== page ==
Twenty percent of University of Texas at Austin professors instruct most of the school’s students, while the least-productive fifth of the faculty carry only 2 percent of the university’s teaching load, according to an analysis of recently released data by a researcher with ties to an Austin organization promoting controversial changes in how the state runs its higher education system. Meanwhile, 10 percent of the faculty bring in 90 percent of its research grants.
The UT System’s flagship school could save taxpayers millions of dollars by increasing professors’ teaching loads and jettisoning under-performing instructors without jeopardizing the school’s commitment to research, said Richard Vedder, an economics professor and director of the Center for College Affordability and Productivity.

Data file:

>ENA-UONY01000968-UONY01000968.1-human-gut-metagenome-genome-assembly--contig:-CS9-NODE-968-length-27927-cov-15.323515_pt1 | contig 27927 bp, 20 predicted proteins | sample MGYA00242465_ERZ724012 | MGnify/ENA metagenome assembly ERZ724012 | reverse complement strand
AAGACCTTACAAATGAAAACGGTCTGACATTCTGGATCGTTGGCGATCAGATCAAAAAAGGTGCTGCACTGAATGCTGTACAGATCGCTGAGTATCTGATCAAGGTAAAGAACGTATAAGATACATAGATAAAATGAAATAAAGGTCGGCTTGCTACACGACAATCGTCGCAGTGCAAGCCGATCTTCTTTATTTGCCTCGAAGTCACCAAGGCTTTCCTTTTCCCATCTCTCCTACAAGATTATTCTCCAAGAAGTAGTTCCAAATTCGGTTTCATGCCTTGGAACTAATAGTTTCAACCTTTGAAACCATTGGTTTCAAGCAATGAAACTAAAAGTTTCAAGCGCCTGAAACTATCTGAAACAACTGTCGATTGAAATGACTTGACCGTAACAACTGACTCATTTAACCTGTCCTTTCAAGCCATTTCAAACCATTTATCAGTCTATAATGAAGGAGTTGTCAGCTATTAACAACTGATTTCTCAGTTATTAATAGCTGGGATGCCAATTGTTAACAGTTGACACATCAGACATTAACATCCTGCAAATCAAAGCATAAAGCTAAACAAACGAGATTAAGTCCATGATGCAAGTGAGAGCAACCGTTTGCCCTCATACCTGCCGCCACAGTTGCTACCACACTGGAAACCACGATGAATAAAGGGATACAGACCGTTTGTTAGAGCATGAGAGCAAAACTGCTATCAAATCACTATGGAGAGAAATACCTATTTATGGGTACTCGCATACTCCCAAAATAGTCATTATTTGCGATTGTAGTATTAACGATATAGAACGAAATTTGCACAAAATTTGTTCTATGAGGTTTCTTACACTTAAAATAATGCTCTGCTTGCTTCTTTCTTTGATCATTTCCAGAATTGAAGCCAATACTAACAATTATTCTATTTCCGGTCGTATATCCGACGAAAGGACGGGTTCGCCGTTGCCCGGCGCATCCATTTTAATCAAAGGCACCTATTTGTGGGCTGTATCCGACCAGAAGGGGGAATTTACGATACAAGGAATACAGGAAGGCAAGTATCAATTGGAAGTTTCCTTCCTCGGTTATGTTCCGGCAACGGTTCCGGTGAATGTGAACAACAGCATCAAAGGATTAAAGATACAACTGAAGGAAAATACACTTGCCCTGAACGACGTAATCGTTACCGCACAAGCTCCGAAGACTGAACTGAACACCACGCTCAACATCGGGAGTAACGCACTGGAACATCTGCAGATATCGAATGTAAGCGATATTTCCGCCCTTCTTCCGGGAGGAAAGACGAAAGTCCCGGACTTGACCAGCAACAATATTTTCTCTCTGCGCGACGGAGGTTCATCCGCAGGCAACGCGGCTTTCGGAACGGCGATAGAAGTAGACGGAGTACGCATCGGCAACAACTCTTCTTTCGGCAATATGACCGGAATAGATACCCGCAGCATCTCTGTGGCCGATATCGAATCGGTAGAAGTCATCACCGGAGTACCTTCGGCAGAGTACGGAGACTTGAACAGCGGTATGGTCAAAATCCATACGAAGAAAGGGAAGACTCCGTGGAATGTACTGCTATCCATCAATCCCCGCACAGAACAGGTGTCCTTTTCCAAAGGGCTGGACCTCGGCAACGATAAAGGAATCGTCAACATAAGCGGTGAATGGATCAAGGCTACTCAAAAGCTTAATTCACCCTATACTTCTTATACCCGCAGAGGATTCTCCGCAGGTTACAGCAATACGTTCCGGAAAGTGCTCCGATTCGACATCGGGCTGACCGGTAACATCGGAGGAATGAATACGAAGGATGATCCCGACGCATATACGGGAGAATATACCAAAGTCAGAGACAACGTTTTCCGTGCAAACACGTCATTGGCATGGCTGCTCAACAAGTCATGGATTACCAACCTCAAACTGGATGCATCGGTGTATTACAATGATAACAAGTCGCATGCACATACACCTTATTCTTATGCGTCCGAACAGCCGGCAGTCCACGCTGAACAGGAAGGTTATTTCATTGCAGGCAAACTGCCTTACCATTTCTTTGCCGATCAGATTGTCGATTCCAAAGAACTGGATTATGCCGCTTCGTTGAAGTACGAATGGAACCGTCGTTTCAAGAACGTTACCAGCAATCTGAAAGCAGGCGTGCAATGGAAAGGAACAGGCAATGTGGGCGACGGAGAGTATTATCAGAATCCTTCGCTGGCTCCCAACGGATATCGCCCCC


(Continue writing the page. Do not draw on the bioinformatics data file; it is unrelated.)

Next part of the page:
The center, “dedicated to researching the rising costs and stagnant efficiency in higher education,” released the report late Friday. UT faculty members quickly took issue with its conclusions.